For a new IRF fabric, the subordinate devices must reboot to complete the setup after the master election.

For an IRF merge, devices must reboot if they are in the IRF fabric that fails the master election. The reboot can be performed automatically or manually (see "Enabling IRF auto-merge").

After a master election, all subordinate devices reboot with the configuration on the master. The configuration files of the subordinate members are retained, but the files do not take effect in the IRF fabric. A subordinate member uses its own startup configuration file only after it is removed from the IRF fabric.

IRF connection error notification

The device generates error messages when its IRF physical interfaces are connected to non-IRF physical interfaces. The error messages use the form of "The port port can't receive irf pkt and has been changed to inactive status, please check." The port argument represents the interface name of an IRF physical interface that connects to a non-IRF physical interface.

The messages help you identify incorrect IRF connections to avoid issues including cross-chassis packet loss and IRF split.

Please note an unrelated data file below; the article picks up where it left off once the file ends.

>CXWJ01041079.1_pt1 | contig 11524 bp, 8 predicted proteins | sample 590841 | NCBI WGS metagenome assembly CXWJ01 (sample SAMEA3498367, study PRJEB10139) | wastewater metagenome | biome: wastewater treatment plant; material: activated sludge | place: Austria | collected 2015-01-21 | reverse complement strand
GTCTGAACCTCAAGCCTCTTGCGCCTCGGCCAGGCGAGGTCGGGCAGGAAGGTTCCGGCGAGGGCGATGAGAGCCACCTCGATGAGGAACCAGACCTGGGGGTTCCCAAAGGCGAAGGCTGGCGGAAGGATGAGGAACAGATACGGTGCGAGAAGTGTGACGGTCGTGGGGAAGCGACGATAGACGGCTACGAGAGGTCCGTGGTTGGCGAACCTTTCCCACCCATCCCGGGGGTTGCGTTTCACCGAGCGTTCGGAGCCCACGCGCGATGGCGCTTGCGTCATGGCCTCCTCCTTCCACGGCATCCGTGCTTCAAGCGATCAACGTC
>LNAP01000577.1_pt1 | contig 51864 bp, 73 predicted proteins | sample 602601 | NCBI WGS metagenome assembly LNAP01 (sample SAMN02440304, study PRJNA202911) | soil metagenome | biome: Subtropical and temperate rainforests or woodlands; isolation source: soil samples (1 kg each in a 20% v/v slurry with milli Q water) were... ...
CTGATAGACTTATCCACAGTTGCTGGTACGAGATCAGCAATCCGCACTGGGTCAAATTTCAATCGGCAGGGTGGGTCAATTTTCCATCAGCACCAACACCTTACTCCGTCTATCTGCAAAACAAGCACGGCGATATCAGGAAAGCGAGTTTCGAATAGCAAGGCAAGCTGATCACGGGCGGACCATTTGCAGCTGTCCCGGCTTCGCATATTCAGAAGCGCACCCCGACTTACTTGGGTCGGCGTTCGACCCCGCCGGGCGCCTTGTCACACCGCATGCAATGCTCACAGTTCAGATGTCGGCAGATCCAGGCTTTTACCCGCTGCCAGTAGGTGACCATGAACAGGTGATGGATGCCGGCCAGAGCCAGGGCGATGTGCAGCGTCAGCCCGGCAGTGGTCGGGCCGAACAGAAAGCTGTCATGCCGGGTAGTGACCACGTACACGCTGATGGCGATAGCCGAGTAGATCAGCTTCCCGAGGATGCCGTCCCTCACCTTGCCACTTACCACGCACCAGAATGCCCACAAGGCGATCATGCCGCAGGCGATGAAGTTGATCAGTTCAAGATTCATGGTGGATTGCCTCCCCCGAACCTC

The error messages might be falsely generated when the IRF fabric is unstable. For example, the messages might occur during an IRF setup, reboot, or IRF port binding modification process. If the IRF connections are correct, the messages will not occur after the IRF fabric completes the process.

Loop elimination mechanism

Loop control protocols such as the spanning tree feature cannot be configured on IRF physical interfaces. However, IRF has its own mechanism to eliminate loops. Before an IRF member device forwards a packet, it identifies whether loops exist on the forwarding path based on the source and destination physical interfaces and the IRF topology. If a loop exists, the device discards the packet on the source interface of the looped path. This loop elimination mechanism will drop a large number of broadcast packets on the IRF physical interfaces. When you use SNMP tools, do not monitor packet forwarding on the IRF physical interfaces to reduce SNMP notifications of packet drops.